Difference between revisions of "Cross-Origin iFrame"
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* [https://www.verygoodsecurity.com/blog/posts/iframes-as-a-security-feature Iframes as a Security Feature] does actually acknowledge some of the security problems with iFrames.
* [https://www.verygoodsecurity.com/blog/posts/iframes-as-a-security-feature Iframes as a Security Feature] does actually acknowledge some of the security problems with iFrames .
Revision as of 10:50, 12 March 2021
Full Title or Meme
The Inline Frame, or iFrame was introduced to allow isolated web pages from unrelated entities to embed content seamlessly into a web page.
- Frames and Framesets were introduced early in browser history to enable refreshing only a portion of a web page to improve responsiveness of web pages in the days of low bandwidth data communications.
- Identity features like OpenID Connect and WebAuthn 2 depends on the Cross-Origin iFrame for a seamless User Experience when identity is provided by a different web site than the Relying Party.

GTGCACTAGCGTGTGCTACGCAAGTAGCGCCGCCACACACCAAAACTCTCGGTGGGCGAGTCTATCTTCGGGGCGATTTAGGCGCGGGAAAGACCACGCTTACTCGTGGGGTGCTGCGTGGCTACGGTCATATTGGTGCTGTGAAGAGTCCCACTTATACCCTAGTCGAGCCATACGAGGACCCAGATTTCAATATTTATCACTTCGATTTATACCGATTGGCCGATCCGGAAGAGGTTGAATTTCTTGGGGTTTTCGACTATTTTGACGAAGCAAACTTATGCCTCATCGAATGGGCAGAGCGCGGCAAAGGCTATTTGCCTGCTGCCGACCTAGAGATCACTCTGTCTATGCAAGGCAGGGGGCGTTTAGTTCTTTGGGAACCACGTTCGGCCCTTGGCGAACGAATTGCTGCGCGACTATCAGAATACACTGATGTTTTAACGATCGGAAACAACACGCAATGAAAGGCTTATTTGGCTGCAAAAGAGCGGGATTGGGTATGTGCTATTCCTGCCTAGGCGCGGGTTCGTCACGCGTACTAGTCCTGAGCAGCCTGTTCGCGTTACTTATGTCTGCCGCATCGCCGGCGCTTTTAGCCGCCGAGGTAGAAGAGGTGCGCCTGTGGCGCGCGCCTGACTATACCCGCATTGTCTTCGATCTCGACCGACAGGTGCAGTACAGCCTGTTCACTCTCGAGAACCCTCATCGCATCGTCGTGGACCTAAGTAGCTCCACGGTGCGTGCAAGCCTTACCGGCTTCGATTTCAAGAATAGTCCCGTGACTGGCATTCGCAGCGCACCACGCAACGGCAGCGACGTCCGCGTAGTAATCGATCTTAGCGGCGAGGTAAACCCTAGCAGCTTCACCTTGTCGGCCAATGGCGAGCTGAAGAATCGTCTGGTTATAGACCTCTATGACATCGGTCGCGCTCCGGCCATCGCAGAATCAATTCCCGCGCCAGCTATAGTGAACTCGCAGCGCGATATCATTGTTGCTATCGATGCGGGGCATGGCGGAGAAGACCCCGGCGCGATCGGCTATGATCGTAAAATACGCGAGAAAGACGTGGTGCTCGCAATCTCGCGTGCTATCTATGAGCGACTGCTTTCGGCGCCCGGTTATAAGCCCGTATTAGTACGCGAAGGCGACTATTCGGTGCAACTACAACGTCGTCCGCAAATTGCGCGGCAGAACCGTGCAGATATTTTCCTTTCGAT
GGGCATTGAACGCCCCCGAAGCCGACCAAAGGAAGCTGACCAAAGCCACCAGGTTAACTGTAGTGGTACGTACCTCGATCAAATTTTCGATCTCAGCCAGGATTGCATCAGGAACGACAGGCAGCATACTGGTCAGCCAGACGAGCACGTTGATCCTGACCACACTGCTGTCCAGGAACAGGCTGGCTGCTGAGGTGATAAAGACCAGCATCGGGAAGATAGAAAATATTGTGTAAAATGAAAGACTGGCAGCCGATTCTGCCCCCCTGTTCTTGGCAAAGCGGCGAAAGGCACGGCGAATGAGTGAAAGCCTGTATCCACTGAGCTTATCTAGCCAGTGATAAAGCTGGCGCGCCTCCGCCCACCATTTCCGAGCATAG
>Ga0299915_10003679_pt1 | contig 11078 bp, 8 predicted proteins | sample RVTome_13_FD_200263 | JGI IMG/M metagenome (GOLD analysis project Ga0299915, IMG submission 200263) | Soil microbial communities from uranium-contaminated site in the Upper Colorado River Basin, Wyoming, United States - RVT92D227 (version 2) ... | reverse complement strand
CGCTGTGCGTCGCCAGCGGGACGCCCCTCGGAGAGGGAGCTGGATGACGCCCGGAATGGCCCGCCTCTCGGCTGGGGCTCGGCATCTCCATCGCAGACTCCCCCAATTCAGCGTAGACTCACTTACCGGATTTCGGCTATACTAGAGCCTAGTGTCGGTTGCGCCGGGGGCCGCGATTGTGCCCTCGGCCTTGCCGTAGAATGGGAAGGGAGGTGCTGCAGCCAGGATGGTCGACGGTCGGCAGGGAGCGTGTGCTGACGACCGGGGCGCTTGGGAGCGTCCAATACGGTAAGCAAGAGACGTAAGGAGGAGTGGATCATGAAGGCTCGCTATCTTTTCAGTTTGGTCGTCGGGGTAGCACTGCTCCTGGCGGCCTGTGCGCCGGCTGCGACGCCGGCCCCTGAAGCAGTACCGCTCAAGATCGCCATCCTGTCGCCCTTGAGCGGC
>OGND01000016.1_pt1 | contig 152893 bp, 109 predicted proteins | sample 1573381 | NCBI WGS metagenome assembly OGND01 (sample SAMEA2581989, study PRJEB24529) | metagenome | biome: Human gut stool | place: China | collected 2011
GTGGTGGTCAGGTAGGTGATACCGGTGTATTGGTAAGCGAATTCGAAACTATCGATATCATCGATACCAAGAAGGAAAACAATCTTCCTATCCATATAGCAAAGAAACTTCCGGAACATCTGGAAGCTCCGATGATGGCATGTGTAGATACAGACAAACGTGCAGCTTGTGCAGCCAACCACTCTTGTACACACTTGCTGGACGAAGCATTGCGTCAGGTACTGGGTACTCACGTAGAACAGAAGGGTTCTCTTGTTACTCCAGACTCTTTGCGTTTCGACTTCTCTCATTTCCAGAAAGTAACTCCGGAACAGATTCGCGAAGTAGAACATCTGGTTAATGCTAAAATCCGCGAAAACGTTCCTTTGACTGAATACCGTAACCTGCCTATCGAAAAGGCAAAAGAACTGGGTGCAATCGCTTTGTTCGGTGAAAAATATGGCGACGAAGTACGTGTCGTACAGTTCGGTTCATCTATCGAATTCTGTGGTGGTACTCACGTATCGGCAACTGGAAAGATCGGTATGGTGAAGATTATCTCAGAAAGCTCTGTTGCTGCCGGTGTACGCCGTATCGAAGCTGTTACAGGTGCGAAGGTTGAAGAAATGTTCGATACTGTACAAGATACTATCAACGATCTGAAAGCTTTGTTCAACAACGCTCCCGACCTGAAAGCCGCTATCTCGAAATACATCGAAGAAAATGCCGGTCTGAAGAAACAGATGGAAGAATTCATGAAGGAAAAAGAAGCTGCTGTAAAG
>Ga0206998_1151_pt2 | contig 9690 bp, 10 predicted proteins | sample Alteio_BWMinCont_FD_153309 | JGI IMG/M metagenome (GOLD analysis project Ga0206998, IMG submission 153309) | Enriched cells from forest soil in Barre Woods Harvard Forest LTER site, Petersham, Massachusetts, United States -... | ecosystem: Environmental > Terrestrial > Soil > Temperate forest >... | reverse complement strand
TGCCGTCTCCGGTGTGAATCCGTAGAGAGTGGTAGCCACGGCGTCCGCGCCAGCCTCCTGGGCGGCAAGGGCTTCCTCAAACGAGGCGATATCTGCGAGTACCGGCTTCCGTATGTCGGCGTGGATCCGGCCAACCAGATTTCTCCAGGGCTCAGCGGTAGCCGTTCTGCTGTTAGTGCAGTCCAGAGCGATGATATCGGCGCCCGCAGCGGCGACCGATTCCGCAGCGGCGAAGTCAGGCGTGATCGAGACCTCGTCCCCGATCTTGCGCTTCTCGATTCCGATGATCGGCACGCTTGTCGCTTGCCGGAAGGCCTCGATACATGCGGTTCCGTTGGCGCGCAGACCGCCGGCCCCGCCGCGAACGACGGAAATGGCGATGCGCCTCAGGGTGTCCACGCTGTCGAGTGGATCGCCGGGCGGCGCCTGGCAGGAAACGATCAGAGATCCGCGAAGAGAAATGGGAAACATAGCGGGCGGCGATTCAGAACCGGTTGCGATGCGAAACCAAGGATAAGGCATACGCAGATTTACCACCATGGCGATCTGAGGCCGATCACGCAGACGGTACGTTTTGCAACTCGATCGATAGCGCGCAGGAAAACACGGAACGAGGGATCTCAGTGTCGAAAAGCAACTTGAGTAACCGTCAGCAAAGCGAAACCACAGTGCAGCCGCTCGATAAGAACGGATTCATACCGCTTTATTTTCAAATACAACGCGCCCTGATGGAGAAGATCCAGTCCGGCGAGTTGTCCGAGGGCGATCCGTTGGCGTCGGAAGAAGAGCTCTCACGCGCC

- Limitations that have been placed on iFrames can (with the exception of running plugins) be disabled by the source web site which may not fully share the user's security concerns.
- Run plug-ins
- Submit forms - disabled by allow-forms
- Change the parent web page’s URL - disabled by allow-top-navigation
- Read cookies or local storage, even if it’s from the parent domain
- Open new tabs, new windows or pop-up windows - partially disabled by allow-popups
- Access data from Origin URL - allow-same-origin